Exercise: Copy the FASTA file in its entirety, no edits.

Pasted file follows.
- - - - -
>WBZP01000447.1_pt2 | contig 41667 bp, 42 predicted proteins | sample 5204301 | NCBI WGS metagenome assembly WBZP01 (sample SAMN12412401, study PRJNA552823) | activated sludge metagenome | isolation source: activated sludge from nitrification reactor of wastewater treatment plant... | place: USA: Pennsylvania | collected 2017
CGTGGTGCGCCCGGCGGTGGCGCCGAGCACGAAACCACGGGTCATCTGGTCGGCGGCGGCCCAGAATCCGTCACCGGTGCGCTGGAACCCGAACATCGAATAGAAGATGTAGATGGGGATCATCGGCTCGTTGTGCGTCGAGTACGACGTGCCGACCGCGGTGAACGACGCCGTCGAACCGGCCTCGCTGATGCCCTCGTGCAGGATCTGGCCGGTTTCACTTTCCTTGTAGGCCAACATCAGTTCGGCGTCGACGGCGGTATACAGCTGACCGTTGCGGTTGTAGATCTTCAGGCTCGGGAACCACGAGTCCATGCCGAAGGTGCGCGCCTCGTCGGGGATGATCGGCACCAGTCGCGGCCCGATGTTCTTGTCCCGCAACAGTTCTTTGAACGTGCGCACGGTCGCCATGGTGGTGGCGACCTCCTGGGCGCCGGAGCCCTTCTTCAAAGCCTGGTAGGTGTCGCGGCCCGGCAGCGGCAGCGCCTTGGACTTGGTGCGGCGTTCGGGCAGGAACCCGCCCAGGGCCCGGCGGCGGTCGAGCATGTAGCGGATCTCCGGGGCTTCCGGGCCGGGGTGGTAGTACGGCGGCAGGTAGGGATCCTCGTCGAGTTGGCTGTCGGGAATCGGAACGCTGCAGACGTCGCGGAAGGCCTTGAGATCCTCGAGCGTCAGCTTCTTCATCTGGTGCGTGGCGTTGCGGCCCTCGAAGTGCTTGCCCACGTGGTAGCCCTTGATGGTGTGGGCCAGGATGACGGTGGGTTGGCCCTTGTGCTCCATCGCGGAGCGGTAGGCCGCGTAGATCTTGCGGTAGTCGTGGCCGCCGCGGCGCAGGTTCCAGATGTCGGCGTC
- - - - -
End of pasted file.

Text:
>WBZP01000447.1_pt2 | contig 41667 bp, 42 predicted proteins | sample 5204301 | NCBI WGS metagenome assembly WBZP01 (sample SAMN12412401, study PRJNA552823) | activated sludge metagenome | isolation source: activated sludge from nitrification reactor of wastewater treatment plant... | place: USA: Pennsylvania | collected 2017
CGTGGTGCGCCCGGCGGTGGCGCCGAGCACGAAACCACGGGTCATCTGGTCGGCGGCGGCCCAGAATCCGTCACCGGTGCGCTGGAACCCGAACATCGAATAGAAGATGTAGATGGGGATCATCGGCTCGTTGTGCGTCGAGTACGACGTGCCGACCGCGGTGAACGACGCCGTCGAACCGGCCTCGCTGATGCCCTCGTGCAGGATCTGGCCGGTTTCACTTTCCTTGTAGGCCAACATCAGTTCGGCGTCGACGGCGGTATACAGCTGACCGTTGCGGTTGTAGATCTTCAGGCTCGGGAACCACGAGTCCATGCCGAAGGTGCGCGCCTCGTCGGGGATGATCGGCACCAGTCGCGGCCCGATGTTCTTGTCCCGCAACAGTTCTTTGAACGTGCGCACGGTCGCCATGGTGGTGGCGACCTCCTGGGCGCCGGAGCCCTTCTTCAAAGCCTGGTAGGTGTCGCGGCCCGGCAGCGGCAGCGCCTTGGACTTGGTGCGGCGTTCGGGCAGGAACCCGCCCAGGGCCCGGCGGCGGTCGAGCATGTAGCGGATCTCCGGGGCTTCCGGGCCGGGGTGGTAGTACGGCGGCAGGTAGGGATCCTCGTCGAGTTGGCTGTCGGGAATCGGAACGCTGCAGACGTCGCGGAAGGCCTTGAGATCCTCGAGCGTCAGCTTCTTCATCTGGTGCGTGGCGTTGCGGCCCTCGAAGTGCTTGCCCACGTGGTAGCCCTTGATGGTGTGGGCCAGGATGACGGTGGGTTGGCCCTTGTGCTCCATCGCGGAGCGGTAGGCCGCGTAGATCTTGCGGTAGTCGTGGCCGCCGCGGCGCAGGTTCCAGATGTCGGCGTC